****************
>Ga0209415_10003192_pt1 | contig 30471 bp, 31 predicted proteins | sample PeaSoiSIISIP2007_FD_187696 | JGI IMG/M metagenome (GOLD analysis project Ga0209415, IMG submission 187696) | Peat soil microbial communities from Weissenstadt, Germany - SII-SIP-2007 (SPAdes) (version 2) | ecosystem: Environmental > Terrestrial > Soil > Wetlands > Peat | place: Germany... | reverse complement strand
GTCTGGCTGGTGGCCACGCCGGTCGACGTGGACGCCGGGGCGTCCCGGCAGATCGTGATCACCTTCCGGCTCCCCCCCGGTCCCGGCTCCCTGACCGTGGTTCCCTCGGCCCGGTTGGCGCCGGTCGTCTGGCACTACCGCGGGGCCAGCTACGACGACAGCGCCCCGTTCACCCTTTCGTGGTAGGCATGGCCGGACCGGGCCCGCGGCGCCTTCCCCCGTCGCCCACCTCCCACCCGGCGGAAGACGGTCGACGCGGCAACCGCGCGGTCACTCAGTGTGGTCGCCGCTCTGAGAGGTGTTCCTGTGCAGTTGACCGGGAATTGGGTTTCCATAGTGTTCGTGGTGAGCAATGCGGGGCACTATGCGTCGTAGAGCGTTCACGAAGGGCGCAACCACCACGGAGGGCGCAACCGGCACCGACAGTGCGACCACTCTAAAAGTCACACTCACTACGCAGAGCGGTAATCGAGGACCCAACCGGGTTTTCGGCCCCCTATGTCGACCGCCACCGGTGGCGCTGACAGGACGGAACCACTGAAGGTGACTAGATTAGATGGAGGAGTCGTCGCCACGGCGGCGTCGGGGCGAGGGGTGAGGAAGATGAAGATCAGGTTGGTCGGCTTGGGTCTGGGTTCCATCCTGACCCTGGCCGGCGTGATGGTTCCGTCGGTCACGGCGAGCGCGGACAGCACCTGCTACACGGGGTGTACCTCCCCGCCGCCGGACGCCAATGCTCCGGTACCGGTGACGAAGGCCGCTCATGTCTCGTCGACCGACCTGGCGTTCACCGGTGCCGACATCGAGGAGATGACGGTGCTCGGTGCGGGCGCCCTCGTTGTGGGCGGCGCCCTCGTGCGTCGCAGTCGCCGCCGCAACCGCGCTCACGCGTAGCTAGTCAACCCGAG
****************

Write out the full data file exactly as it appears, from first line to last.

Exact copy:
>Ga0209415_10003192_pt1 | contig 30471 bp, 31 predicted proteins | sample PeaSoiSIISIP2007_FD_187696 | JGI IMG/M metagenome (GOLD analysis project Ga0209415, IMG submission 187696) | Peat soil microbial communities from Weissenstadt, Germany - SII-SIP-2007 (SPAdes) (version 2) | ecosystem: Environmental > Terrestrial > Soil > Wetlands > Peat | place: Germany... | reverse complement strand
GTCTGGCTGGTGGCCACGCCGGTCGACGTGGACGCCGGGGCGTCCCGGCAGATCGTGATCACCTTCCGGCTCCCCCCCGGTCCCGGCTCCCTGACCGTGGTTCCCTCGGCCCGGTTGGCGCCGGTCGTCTGGCACTACCGCGGGGCCAGCTACGACGACAGCGCCCCGTTCACCCTTTCGTGGTAGGCATGGCCGGACCGGGCCCGCGGCGCCTTCCCCCGTCGCCCACCTCCCACCCGGCGGAAGACGGTCGACGCGGCAACCGCGCGGTCACTCAGTGTGGTCGCCGCTCTGAGAGGTGTTCCTGTGCAGTTGACCGGGAATTGGGTTTCCATAGTGTTCGTGGTGAGCAATGCGGGGCACTATGCGTCGTAGAGCGTTCACGAAGGGCGCAACCACCACGGAGGGCGCAACCGGCACCGACAGTGCGACCACTCTAAAAGTCACACTCACTACGCAGAGCGGTAATCGAGGACCCAACCGGGTTTTCGGCCCCCTATGTCGACCGCCACCGGTGGCGCTGACAGGACGGAACCACTGAAGGTGACTAGATTAGATGGAGGAGTCGTCGCCACGGCGGCGTCGGGGCGAGGGGTGAGGAAGATGAAGATCAGGTTGGTCGGCTTGGGTCTGGGTTCCATCCTGACCCTGGCCGGCGTGATGGTTCCGTCGGTCACGGCGAGCGCGGACAGCACCTGCTACACGGGGTGTACCTCCCCGCCGCCGGACGCCAATGCTCCGGTACCGGTGACGAAGGCCGCTCATGTCTCGTCGACCGACCTGGCGTTCACCGGTGCCGACATCGAGGAGATGACGGTGCTCGGTGCGGGCGCCCTCGTTGTGGGCGGCGCCCTCGTGCGTCGCAGTCGCCGCCGCAACCGCGCTCACGCGTAGCTAGTCAACCCGAG